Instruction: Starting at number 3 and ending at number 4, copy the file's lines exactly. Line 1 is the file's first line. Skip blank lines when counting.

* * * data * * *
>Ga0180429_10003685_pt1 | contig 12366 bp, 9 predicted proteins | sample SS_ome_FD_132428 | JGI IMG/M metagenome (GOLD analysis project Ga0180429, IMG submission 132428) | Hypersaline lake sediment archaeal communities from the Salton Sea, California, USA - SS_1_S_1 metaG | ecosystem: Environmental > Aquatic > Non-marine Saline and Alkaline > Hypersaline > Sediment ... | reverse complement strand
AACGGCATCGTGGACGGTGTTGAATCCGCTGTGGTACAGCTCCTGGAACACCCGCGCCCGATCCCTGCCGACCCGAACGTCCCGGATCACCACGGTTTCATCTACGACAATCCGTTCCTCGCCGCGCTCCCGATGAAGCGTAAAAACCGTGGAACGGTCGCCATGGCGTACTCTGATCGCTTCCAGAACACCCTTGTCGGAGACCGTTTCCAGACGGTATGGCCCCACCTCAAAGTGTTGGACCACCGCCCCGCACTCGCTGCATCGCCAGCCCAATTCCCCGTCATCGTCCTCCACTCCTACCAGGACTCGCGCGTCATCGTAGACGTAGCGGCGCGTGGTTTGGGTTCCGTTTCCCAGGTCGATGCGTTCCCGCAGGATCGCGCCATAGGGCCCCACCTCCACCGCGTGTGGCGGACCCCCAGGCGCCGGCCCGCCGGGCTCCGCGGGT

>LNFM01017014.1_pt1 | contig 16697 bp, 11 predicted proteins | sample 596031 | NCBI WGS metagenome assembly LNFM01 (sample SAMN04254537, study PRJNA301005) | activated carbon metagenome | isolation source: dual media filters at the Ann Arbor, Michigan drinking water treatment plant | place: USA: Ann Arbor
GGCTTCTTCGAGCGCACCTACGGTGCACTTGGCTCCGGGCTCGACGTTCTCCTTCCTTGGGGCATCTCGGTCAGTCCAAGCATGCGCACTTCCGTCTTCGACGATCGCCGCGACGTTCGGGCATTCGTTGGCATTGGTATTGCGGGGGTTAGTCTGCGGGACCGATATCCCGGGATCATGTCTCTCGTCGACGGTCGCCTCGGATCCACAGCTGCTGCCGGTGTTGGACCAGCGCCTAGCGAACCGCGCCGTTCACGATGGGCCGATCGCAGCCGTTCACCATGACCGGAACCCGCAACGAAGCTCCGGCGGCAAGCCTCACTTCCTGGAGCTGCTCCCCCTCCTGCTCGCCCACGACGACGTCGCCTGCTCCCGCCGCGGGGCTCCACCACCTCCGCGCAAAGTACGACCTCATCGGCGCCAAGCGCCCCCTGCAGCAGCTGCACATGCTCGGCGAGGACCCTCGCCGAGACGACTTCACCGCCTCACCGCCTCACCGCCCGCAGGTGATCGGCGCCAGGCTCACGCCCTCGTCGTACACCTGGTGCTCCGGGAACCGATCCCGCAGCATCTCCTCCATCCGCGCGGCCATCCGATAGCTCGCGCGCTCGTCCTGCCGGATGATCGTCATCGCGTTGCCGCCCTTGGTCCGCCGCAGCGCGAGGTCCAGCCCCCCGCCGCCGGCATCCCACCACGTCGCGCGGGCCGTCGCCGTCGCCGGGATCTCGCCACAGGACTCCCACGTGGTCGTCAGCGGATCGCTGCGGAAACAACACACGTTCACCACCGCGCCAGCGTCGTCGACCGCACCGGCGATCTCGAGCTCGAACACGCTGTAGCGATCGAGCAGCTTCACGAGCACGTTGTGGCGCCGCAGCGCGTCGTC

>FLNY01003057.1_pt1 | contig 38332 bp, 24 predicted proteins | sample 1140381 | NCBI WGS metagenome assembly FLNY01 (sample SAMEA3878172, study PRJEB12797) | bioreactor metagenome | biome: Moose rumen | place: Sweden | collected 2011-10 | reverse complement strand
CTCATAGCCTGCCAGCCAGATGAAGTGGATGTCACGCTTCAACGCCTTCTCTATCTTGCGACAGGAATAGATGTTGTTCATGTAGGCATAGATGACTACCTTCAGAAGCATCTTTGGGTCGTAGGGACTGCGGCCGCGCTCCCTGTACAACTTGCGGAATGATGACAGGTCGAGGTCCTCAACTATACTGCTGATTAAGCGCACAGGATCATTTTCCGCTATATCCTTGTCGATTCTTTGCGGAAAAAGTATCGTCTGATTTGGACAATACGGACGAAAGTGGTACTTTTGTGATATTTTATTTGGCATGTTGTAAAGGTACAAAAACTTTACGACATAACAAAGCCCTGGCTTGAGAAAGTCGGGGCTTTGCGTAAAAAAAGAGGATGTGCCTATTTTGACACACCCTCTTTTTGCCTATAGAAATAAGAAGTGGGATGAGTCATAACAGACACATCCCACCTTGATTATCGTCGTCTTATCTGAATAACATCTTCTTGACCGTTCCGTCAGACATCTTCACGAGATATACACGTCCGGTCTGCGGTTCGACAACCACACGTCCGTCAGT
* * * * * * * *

>LNFM01017014.1_pt1 | contig 16697 bp, 11 predicted proteins | sample 596031 | NCBI WGS metagenome assembly LNFM01 (sample SAMN04254537, study PRJNA301005) | activated carbon metagenome | isolation source: dual media filters at the Ann Arbor, Michigan drinking water treatment plant | place: USA: Ann Arbor
GGCTTCTTCGAGCGCACCTACGGTGCACTTGGCTCCGGGCTCGACGTTCTCCTTCCTTGGGGCATCTCGGTCAGTCCAAGCATGCGCACTTCCGTCTTCGACGATCGCCGCGACGTTCGGGCATTCGTTGGCATTGGTATTGCGGGGGTTAGTCTGCGGGACCGATATCCCGGGATCATGTCTCTCGTCGACGGTCGCCTCGGATCCACAGCTGCTGCCGGTGTTGGACCAGCGCCTAGCGAACCGCGCCGTTCACGATGGGCCGATCGCAGCCGTTCACCATGACCGGAACCCGCAACGAAGCTCCGGCGGCAAGCCTCACTTCCTGGAGCTGCTCCCCCTCCTGCTCGCCCACGACGACGTCGCCTGCTCCCGCCGCGGGGCTCCACCACCTCCGCGCAAAGTACGACCTCATCGGCGCCAAGCGCCCCCTGCAGCAGCTGCACATGCTCGGCGAGGACCCTCGCCGAGACGACTTCACCGCCTCACCGCCTCACCGCCCGCAGGTGATCGGCGCCAGGCTCACGCCCTCGTCGTACACCTGGTGCTCCGGGAACCGATCCCGCAGCATCTCCTCCATCCGCGCGGCCATCCGATAGCTCGCGCGCTCGTCCTGCCGGATGATCGTCATCGCGTTGCCGCCCTTGGTCCGCCGCAGCGCGAGGTCCAGCCCCCCGCCGCCGGCATCCCACCACGTCGCGCGGGCCGTCGCCGTCGCCGGGATCTCGCCACAGGACTCCCACGTGGTCGTCAGCGGATCGCTGCGGAAACAACACACGTTCACCACCGCGCCAGCGTCGTCGACCGCACCGGCGATCTCGAGCTCGAACACGCTGTAGCGATCGAGCAGCTTCACGAGCACGTTGTGGCGCCGCAGCGCGTCGTC